Study: Parents on Smartphones Often Ignore Kids

During mealtime, mobile device use leads to negative interactions.

Posted Mar 12, 2014

A new study in the journal Pediatrics shows that when parents are on their mobile devices, they often ignore their kids.

Boston Medical Center researchers went undercover spy-style at fast food restaurants observing parent-child interactions while parents were on their smartphones or mobile tablets.

Of the 55 families observed, 40 of them were engrossed in their mobile devices, according to the study. Close to a third of parents used their devices during the entire meal. Close to three quarters used their device at least once during the meal.

Some of the children in the study sat and ate silently, but the majority of kids were restless or acted up to pull their parents attention away from the mobile device. Some kids sang songs like “Jingle bells, Batman smells.” One child tried to lift his mother’s head up from the device, only to have his hands shoved away.

The essence of the study is that when on a smartphone or tablet, parents are ignoring their kids and having negative interactions with them.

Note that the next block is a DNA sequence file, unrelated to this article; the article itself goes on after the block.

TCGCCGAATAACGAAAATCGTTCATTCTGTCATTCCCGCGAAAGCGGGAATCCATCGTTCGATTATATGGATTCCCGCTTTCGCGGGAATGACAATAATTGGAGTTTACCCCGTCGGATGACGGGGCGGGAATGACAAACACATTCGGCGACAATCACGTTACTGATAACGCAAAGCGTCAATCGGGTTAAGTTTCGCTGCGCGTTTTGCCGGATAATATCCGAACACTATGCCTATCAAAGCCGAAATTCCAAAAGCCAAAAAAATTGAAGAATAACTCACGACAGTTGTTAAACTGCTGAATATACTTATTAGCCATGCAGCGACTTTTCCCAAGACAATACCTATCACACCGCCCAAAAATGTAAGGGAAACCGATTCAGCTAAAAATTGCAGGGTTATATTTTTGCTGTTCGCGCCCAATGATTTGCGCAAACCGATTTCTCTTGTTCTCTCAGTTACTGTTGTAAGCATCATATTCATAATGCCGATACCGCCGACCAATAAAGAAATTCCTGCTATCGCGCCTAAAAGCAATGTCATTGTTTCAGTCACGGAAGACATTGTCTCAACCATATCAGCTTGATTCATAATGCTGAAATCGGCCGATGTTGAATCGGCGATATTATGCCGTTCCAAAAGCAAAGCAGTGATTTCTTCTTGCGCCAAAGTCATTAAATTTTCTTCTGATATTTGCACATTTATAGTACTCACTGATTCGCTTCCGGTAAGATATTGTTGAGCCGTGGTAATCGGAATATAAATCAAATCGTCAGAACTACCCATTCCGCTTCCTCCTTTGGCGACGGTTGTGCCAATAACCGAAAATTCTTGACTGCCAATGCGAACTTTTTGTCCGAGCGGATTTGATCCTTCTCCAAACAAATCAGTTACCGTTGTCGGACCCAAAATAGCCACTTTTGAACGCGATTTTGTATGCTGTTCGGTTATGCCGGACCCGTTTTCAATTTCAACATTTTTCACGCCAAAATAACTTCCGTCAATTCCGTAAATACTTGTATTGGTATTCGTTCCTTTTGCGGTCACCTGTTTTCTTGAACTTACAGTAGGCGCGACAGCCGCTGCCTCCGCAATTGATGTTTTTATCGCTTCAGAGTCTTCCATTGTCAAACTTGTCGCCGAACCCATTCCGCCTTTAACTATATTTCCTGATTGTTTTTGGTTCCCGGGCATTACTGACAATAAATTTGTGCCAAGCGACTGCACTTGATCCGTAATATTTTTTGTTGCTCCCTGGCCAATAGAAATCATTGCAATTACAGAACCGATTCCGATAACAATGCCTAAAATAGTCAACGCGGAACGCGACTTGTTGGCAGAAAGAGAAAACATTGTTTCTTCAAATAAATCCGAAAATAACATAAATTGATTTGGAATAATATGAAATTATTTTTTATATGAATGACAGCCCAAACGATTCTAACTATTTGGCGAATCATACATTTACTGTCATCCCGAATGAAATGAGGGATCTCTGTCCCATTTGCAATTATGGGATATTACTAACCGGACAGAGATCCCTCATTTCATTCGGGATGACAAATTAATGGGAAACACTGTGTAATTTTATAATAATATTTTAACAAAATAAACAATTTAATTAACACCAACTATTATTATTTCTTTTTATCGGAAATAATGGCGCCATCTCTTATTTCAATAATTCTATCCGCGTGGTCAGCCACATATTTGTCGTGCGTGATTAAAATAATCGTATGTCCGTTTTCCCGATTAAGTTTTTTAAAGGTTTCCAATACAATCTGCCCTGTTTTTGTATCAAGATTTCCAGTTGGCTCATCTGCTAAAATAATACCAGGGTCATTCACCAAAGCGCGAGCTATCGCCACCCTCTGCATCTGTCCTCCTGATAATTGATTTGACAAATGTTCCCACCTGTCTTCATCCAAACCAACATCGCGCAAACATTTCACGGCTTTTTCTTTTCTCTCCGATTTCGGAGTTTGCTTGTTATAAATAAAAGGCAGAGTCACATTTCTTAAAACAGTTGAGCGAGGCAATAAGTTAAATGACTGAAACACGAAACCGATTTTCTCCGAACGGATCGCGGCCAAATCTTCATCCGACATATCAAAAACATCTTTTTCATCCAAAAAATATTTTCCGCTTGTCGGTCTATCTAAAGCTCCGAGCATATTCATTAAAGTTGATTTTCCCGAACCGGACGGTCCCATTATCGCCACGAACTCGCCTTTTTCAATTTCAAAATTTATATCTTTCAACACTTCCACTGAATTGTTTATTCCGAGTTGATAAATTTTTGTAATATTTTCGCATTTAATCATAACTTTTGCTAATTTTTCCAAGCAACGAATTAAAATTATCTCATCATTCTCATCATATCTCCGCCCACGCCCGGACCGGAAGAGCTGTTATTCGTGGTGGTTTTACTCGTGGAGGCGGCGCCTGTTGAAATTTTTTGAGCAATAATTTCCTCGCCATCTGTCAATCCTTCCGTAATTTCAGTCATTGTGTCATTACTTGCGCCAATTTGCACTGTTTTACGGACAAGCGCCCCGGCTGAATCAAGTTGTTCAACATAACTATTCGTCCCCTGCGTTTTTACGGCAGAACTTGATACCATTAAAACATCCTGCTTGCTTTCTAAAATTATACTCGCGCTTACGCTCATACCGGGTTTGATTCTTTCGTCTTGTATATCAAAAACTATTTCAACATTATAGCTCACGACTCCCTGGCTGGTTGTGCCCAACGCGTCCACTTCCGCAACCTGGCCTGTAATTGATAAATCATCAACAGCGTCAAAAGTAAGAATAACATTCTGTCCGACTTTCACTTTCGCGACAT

So what should parents do? Give up mobile devices? Of course not, we don’t go back. The technology is useful, entertaining, alluring, and addictive.

At any given moment it might seem like a juicy tweet, a work email, or a Facebook friend is more interesting at mealtime than hearing about homework complaints or a new Dora the Explorer episode from your kids. However, when you piece it all together, a life spent bonding with a smartphone is going to be a lot emptier than a life spent bonding with children.

As a parent and former psychotherapist, I try to work around technology issues like this by designating certain times as undivided attention times. During meals if you feel like you must check the smartphone, let your kids know that you’re going to be doing this before and after the meal. Then put the device down.

Children grow up fast. When they do, parents will have more time to spend with their technological devices. If the bond parents formed with their children is weak and interrupted because of technology, they are going to be seeing a lot more of their smartphones as the connection with their kids will fade into the background.